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14th March 2022

Sediment continuity through run-of-river hydropower schemes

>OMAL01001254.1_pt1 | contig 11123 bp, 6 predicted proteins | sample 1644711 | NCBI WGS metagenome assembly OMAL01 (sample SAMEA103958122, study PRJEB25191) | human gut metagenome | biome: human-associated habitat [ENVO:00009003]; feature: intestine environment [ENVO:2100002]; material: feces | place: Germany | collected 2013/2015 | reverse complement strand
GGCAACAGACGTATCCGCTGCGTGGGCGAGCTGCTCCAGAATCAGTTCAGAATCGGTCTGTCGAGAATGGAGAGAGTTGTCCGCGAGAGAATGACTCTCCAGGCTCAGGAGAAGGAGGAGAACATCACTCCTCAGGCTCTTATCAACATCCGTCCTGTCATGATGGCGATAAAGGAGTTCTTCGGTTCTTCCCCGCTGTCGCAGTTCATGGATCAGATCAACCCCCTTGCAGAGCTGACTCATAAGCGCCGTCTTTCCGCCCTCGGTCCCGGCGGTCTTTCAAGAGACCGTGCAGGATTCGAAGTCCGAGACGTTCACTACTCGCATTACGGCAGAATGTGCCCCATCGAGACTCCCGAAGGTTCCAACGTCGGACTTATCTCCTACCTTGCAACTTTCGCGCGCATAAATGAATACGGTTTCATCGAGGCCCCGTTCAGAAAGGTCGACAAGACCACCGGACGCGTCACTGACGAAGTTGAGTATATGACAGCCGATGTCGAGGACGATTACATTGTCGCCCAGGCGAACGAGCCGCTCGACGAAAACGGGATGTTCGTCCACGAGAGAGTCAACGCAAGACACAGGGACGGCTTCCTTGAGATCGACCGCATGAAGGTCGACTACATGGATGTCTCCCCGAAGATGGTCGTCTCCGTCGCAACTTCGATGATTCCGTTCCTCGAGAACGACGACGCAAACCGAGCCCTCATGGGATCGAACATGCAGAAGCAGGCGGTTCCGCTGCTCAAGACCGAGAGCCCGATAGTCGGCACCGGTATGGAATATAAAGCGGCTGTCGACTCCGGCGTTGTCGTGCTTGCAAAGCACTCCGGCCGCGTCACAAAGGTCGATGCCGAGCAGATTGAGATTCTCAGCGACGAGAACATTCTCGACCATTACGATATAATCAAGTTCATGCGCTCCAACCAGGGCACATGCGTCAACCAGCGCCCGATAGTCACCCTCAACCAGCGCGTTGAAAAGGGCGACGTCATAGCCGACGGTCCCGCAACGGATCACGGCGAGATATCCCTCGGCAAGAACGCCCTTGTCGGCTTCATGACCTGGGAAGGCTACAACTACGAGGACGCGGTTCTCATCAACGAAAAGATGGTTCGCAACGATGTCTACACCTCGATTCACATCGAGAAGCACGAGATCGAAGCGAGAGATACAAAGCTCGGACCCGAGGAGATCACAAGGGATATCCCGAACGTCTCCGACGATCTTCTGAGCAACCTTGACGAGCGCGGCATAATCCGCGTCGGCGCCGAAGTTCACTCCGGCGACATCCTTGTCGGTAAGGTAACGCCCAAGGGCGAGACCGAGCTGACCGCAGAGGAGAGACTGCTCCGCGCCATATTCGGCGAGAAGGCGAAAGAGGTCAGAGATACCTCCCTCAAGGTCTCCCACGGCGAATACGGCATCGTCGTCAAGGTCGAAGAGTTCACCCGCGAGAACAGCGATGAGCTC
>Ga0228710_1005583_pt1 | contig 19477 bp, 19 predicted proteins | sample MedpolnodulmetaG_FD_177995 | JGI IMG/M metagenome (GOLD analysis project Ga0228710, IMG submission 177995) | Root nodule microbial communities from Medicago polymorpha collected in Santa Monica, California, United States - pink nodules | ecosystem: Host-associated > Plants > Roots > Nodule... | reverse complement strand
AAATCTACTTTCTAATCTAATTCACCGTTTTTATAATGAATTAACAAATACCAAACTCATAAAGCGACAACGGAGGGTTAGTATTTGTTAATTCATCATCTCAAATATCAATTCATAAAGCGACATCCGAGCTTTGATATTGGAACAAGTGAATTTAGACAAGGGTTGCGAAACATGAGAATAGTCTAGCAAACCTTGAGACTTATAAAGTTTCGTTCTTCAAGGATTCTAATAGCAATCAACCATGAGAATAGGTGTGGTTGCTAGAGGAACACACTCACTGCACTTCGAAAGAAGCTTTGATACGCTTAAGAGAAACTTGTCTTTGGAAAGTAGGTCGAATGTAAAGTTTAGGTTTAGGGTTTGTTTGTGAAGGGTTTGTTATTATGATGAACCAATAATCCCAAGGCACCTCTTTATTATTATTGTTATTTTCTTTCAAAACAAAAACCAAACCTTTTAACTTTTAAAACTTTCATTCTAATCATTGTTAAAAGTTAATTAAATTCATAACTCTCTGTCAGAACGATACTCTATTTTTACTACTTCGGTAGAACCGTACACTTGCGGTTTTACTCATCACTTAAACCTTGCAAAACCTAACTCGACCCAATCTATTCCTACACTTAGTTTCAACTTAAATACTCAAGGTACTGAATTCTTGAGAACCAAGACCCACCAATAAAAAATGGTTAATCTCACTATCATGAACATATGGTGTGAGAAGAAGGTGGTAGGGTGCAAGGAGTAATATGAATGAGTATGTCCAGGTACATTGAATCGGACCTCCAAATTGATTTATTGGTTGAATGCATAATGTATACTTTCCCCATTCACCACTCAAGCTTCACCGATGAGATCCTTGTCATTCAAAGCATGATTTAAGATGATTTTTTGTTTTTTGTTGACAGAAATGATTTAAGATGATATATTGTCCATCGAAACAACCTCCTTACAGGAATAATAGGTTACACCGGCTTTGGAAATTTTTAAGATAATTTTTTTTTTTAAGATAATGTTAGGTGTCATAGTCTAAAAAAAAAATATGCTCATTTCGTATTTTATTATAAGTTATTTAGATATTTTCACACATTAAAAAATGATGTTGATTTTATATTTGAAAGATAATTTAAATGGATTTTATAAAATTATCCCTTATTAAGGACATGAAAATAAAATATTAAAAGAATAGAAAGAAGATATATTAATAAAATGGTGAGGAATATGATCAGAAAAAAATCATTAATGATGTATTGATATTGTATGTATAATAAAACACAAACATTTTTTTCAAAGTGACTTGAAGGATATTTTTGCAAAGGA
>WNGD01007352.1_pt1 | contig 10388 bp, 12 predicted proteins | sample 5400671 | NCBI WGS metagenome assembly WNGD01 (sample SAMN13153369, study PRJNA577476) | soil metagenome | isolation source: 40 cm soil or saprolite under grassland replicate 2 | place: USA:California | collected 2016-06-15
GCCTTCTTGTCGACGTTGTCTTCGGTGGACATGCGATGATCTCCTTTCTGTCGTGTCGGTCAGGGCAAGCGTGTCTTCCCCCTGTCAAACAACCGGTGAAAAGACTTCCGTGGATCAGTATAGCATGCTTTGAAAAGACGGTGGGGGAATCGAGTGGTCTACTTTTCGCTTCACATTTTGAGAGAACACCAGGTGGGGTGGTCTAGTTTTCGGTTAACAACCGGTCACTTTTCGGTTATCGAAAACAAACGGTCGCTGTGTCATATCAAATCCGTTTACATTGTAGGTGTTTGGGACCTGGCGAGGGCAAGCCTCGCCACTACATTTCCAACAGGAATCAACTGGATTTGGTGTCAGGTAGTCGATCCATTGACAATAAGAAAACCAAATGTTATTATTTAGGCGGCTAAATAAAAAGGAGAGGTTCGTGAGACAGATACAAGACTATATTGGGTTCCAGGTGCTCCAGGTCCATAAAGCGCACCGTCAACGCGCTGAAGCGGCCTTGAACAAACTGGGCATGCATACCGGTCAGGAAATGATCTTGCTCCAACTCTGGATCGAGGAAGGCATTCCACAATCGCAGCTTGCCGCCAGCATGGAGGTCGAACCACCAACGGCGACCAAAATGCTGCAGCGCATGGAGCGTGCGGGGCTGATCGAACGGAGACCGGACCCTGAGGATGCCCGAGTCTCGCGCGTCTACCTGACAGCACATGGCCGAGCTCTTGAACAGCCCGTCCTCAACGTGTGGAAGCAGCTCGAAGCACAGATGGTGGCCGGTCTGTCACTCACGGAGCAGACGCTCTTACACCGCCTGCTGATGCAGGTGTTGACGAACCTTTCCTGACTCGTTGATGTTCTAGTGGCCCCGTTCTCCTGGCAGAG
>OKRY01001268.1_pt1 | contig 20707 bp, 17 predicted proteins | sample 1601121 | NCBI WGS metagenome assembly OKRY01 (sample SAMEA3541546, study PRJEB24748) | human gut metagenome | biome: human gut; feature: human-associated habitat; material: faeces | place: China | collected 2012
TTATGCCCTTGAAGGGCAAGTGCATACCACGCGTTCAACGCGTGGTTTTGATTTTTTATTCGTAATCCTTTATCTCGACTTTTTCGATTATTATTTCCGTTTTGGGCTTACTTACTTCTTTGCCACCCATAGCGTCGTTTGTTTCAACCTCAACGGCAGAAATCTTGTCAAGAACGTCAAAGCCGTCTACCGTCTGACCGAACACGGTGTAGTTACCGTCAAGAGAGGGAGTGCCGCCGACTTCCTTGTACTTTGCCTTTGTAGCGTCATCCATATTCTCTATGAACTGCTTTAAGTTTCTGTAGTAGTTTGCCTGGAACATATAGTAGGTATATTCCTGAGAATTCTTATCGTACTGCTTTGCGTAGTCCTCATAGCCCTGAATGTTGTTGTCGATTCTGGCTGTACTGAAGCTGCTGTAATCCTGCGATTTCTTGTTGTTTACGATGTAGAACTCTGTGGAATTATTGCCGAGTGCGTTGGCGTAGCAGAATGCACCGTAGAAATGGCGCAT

The Scottish Government’s ambition to decarbonise its electricity generation means that run-of-river hydroelectric power schemes are now a feature of many Scottish catchments. The essential requirements of these schemes (adequate hydraulic head and flow) mean that their locations often coincide with important freshwater habitat. A scheme can have various effects on the quality and extent of this habitat, in and downstream of the depleted reach (between the intake and tailrace), and upstream of the impoundment. The interruption of natural sediment movement is one such effect and, if measures to ensure that conveyance is maintained are not included in the design of a scheme, it can have significant and far reaching consequences for habitats, species, channel evolution, and adjacent land. It can also, significantly for the operator, affect the efficiency and profitability of a scheme. The realisation that the need to maintain sediment continuity has not been adequately taken into account for many schemes was the impetus for this project. The research published in this report has led to recommendations for dealing with accumulations of sediment at operational schemes, and for the incorporation of sediment management measures in proposed schemes. The effects of climate change and the biodiversity crisis have increased the imperative for remedial action and to ensure that measures for maintaining sediment movement and other natural processes are incorporated in the design of existing and new schemes.